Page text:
The foundation is black, these fuzzy threads running vertically on a wooden frame (called a loom, in weaving terms) like strings stretched tightly on a harp. They’re called warp yarns, and they’re where the weave starts and ends. “I love black,” Nancy Miller says, giggling while talking, hands working almost automatically. If her mind forgets what she’s doing, her black-nail-polished fingers remember.

She starts with the fringe, a base upon which she builds her weave—from the bottom up, left to right. Nancy cuts a couple of strands about the length of her arm, loops them around two warp threads (a technique called the rya knot) and pulls evenly.

“A lot of people like to use tools,” she says. She raises her hands and wiggles her fingers. “These are my tools.” Around her, on the dining room table of her Fayetteville home, there are skeins of multicolored, loosely coiled yarn. One in particular, made from merino wool, is so seamless and cloudlike that it almost looks like cotton candy.

When she begins work on the tapestry, she tucks the tail of a black yarn under the warp threads. Under and over, again and again, forming a rainbowlike arch, which she presses down when she’s done with that row. It requires practice and patience—lots of it—and a certain awareness of tension. Pull the thread too tight, and it’ll cinch the sides (this is where the arch comes in handy: It controls the tension). Some people think the work is tedious, she says. Boring, even. But it’s her therapy, an opportunity to get lost in the rhythm of weaving, in the textures and fibers—the subtle prickle of wool, the almost-weightless handspun cotton, the tweedy silk.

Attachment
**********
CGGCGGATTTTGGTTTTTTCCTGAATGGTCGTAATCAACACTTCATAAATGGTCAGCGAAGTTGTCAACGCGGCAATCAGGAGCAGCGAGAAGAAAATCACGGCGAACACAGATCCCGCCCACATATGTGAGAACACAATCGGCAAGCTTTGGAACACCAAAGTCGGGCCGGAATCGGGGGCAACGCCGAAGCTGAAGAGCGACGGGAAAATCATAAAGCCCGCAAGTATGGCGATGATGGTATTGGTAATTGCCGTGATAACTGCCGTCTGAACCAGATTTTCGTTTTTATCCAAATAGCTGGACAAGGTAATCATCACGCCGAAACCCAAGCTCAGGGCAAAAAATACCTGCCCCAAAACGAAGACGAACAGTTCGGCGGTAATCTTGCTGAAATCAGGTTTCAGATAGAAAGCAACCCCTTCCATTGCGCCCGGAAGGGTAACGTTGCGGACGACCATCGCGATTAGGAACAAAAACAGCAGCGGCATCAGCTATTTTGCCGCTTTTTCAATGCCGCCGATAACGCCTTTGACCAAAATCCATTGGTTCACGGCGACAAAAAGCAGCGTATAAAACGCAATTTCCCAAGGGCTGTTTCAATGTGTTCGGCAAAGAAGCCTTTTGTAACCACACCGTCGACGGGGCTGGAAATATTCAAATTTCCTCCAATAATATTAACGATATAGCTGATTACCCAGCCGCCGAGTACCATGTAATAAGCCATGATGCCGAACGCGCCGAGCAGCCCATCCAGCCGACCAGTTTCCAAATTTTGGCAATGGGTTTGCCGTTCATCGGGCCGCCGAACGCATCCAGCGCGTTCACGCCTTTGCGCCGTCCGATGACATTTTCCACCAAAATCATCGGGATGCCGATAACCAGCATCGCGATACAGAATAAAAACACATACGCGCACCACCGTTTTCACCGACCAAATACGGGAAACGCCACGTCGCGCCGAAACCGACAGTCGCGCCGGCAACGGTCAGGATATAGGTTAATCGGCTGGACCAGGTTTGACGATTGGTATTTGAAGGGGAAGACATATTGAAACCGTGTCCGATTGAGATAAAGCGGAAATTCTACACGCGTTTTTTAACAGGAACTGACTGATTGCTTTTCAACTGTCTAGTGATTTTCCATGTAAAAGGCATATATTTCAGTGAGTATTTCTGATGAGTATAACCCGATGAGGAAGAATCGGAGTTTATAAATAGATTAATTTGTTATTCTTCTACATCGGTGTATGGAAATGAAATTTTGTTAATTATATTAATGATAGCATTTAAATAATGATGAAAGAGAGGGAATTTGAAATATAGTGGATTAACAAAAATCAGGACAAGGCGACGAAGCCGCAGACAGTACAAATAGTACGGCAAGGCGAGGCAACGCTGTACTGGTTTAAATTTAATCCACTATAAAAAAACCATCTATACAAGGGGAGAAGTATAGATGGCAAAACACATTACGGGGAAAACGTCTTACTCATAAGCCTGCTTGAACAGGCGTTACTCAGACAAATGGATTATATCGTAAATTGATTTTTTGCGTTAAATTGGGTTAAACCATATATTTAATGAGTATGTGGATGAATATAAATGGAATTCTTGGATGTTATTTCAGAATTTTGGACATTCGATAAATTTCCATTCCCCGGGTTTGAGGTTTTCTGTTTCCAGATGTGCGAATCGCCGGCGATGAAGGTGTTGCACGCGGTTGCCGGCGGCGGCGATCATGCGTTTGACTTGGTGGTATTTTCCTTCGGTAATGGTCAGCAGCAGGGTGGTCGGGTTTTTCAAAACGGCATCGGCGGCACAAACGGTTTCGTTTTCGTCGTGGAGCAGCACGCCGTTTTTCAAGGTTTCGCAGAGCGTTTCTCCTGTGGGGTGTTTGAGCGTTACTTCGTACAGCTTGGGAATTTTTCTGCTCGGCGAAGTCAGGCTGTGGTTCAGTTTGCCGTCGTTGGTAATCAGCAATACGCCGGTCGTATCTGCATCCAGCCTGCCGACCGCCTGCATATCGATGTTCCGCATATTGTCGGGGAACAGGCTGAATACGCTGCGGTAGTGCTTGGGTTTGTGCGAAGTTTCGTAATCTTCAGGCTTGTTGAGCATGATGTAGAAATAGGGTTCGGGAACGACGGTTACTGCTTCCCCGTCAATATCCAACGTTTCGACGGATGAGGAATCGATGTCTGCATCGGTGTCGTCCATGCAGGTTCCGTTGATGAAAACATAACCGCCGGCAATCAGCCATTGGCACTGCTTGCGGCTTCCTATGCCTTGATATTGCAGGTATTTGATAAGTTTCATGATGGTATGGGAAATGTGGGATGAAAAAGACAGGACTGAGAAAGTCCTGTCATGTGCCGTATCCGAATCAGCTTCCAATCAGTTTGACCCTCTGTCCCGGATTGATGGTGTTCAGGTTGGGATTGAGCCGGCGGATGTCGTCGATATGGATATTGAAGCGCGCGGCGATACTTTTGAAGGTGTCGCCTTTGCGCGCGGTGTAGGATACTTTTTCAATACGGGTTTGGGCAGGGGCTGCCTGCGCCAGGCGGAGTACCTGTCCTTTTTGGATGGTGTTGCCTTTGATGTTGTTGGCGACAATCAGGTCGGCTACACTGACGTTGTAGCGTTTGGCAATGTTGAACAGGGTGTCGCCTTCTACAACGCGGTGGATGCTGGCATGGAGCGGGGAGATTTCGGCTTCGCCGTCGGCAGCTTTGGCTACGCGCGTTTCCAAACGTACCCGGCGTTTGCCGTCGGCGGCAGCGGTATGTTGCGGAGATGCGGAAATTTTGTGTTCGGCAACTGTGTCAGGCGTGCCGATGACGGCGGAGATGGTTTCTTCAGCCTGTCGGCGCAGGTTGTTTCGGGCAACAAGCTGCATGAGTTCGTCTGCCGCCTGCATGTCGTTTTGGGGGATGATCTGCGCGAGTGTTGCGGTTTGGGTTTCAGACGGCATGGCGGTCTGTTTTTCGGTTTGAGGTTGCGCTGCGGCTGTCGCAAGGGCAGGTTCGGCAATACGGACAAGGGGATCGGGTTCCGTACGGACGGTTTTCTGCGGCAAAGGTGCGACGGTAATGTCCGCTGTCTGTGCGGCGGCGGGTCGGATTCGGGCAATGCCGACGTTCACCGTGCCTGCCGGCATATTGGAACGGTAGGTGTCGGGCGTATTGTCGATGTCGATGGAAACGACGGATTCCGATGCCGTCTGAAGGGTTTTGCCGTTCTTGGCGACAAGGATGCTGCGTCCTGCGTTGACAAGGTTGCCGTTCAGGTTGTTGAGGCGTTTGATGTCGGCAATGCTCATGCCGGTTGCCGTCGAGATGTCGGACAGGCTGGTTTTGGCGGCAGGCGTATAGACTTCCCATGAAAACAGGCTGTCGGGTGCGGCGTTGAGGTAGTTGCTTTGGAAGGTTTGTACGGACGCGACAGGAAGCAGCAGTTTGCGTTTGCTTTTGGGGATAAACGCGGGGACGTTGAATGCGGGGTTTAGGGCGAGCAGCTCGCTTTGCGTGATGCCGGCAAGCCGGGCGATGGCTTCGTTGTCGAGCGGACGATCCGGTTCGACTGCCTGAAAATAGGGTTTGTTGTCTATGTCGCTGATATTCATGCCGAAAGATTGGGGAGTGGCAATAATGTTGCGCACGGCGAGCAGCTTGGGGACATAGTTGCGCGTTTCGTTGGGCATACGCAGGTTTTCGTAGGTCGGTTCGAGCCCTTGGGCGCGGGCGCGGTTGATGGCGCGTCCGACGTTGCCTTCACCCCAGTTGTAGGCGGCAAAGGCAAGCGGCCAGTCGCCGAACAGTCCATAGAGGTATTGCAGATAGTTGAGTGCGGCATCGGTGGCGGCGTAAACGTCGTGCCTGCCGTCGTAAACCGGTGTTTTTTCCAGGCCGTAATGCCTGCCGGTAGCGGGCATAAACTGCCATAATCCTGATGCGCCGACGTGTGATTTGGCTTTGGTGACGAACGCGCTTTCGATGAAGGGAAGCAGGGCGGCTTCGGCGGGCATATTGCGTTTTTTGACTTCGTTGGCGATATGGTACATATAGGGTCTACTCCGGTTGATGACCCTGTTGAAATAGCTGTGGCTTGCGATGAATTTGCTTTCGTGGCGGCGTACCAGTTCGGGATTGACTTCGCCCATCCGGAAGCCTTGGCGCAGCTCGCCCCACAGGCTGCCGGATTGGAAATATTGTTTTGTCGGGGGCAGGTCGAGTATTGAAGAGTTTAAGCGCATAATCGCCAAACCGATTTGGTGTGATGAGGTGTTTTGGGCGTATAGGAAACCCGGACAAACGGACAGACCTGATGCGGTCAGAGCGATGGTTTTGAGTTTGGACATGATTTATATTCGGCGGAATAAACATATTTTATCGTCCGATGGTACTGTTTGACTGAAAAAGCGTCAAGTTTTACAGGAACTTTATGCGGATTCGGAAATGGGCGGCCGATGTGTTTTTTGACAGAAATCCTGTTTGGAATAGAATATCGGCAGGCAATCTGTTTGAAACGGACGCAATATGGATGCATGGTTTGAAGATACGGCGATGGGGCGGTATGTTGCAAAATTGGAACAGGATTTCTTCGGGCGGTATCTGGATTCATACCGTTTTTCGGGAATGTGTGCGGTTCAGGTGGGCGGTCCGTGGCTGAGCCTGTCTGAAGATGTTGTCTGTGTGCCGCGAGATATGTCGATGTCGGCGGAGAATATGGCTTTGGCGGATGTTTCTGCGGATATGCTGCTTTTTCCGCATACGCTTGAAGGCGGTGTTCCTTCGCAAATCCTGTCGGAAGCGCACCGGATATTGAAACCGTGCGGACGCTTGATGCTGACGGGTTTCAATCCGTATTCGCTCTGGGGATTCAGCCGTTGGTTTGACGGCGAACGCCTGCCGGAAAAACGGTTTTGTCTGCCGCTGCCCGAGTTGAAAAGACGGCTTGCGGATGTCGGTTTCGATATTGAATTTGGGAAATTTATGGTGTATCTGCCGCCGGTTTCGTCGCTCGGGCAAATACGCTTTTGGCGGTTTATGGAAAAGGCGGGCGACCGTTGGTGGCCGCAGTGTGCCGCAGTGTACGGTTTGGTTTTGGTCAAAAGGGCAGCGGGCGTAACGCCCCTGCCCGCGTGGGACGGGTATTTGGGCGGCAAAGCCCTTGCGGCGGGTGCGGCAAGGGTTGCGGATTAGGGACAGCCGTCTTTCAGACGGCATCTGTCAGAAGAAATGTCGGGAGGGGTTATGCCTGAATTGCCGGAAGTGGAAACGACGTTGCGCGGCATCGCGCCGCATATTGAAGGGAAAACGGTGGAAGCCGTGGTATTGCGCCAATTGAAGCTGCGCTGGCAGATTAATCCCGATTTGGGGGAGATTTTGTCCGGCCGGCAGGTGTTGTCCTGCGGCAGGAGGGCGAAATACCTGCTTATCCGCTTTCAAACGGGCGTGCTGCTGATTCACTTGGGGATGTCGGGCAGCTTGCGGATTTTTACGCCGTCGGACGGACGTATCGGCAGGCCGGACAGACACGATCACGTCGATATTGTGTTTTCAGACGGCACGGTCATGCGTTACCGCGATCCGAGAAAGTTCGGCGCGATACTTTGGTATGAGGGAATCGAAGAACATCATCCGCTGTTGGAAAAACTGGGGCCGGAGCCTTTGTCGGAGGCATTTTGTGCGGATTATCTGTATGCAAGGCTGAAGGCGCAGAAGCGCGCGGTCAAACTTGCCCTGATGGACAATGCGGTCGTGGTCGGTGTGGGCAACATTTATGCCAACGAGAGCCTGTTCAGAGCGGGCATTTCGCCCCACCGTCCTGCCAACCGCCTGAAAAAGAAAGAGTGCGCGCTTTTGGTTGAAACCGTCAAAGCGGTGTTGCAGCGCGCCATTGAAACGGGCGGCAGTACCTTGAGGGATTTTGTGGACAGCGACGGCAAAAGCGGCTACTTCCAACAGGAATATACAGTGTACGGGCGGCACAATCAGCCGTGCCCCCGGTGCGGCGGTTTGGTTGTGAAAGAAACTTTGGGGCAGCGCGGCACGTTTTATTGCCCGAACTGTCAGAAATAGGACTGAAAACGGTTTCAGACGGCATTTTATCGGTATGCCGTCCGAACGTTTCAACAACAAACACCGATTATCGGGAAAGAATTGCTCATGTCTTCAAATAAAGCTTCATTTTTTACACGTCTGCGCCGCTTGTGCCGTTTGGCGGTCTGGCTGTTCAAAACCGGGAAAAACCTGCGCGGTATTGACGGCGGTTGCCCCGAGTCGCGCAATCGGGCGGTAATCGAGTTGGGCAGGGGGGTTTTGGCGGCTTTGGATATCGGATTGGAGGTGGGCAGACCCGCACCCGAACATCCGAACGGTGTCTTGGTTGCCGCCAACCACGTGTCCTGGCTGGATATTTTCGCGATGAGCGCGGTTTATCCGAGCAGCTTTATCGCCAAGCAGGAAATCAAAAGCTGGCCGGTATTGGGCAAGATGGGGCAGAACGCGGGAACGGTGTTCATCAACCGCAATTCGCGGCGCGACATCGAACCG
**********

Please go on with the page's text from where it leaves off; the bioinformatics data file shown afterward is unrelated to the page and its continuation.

“To create some texture, I can pull it out like a bubble,” she says, plucking the stitches randomly. “I can manipulate it the way I want to. It’s crazy because I have no idea what it’ll look like when I’m done.” Then Nancy weaves in a new color, wrapping the string over two warp threads in one direction and under another in the opposite direction. There is a sudden mustard-yellow burst of wool. An outbreak of white. Then more colors, until the black is just a background.


The hands behind Black Moss

Name: Nancy Miller

Home: Fayetteville

First started weaving: 1 ½ years ago

Least favorite part of the process: “I will say that doing the fringe on the bottom, I don’t know why, but it’s my least favorite thing to do. I think mainly because it’s time consuming, and it takes a lot of yarn. [One tapestry I made] for a friend, I mean, I kept having to go buy yarn for it.”

On selling her work: “Everybody keeps telling me to put my stuff up on Etsy, but I do work full time. This is more of a hobby for me, and I just can’t stop creating. Instagram is probably where anybody is going to see me. I did The Little Craft Show in May of 2016, and I really want to put my work in one of the vintage stores in town. I’ve been looking.”

On the wood she uses for woven wall hangings: “Have you ever seen a beaver stick? They are pretty cool. I had one of my friends ask me, How did you do that? I said, I didn’t do it. The beaver did.”

Keep up with Nancy on her Instagram, (instagram.com/black_moss). For custom weaves, shoot her an email at blackmoss.nancymiller@gmail.com.